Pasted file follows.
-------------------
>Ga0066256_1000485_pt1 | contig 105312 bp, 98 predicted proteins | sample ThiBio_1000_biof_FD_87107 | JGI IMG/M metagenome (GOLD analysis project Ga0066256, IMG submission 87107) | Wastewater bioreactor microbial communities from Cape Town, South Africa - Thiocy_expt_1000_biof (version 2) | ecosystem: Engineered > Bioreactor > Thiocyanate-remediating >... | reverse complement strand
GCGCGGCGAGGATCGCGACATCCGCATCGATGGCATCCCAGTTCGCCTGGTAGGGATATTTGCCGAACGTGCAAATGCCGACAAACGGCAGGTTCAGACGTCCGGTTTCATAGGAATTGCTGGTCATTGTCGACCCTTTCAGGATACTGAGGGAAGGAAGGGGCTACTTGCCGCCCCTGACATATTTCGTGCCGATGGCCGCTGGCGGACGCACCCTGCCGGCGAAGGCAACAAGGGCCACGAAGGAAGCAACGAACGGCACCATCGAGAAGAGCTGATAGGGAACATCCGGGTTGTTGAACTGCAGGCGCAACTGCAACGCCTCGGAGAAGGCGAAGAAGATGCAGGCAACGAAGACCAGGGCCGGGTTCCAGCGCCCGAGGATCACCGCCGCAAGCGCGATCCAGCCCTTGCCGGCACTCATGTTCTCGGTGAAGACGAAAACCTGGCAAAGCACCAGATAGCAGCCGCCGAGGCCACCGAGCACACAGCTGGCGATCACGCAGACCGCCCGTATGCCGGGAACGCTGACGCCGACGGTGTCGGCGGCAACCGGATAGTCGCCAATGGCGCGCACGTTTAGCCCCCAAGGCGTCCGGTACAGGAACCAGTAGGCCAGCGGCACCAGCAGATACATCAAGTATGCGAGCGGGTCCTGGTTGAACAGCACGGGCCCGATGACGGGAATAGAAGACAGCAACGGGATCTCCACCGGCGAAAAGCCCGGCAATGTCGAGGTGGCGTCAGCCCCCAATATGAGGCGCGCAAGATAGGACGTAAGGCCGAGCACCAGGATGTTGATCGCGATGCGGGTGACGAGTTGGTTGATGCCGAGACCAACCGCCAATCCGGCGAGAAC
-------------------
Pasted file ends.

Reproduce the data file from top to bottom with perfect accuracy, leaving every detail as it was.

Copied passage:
>Ga0066256_1000485_pt1 | contig 105312 bp, 98 predicted proteins | sample ThiBio_1000_biof_FD_87107 | JGI IMG/M metagenome (GOLD analysis project Ga0066256, IMG submission 87107) | Wastewater bioreactor microbial communities from Cape Town, South Africa - Thiocy_expt_1000_biof (version 2) | ecosystem: Engineered > Bioreactor > Thiocyanate-remediating >... | reverse complement strand
GCGCGGCGAGGATCGCGACATCCGCATCGATGGCATCCCAGTTCGCCTGGTAGGGATATTTGCCGAACGTGCAAATGCCGACAAACGGCAGGTTCAGACGTCCGGTTTCATAGGAATTGCTGGTCATTGTCGACCCTTTCAGGATACTGAGGGAAGGAAGGGGCTACTTGCCGCCCCTGACATATTTCGTGCCGATGGCCGCTGGCGGACGCACCCTGCCGGCGAAGGCAACAAGGGCCACGAAGGAAGCAACGAACGGCACCATCGAGAAGAGCTGATAGGGAACATCCGGGTTGTTGAACTGCAGGCGCAACTGCAACGCCTCGGAGAAGGCGAAGAAGATGCAGGCAACGAAGACCAGGGCCGGGTTCCAGCGCCCGAGGATCACCGCCGCAAGCGCGATCCAGCCCTTGCCGGCACTCATGTTCTCGGTGAAGACGAAAACCTGGCAAAGCACCAGATAGCAGCCGCCGAGGCCACCGAGCACACAGCTGGCGATCACGCAGACCGCCCGTATGCCGGGAACGCTGACGCCGACGGTGTCGGCGGCAACCGGATAGTCGCCAATGGCGCGCACGTTTAGCCCCCAAGGCGTCCGGTACAGGAACCAGTAGGCCAGCGGCACCAGCAGATACATCAAGTATGCGAGCGGGTCCTGGTTGAACAGCACGGGCCCGATGACGGGAATAGAAGACAGCAACGGGATCTCCACCGGCGAAAAGCCCGGCAATGTCGAGGTGGCGTCAGCCCCCAATATGAGGCGCGCAAGATAGGACGTAAGGCCGAGCACCAGGATGTTGATCGCGATGCGGGTGACGAGTTGGTTGATGCCGAGACCAACCGCCAATCCGGCGAGAAC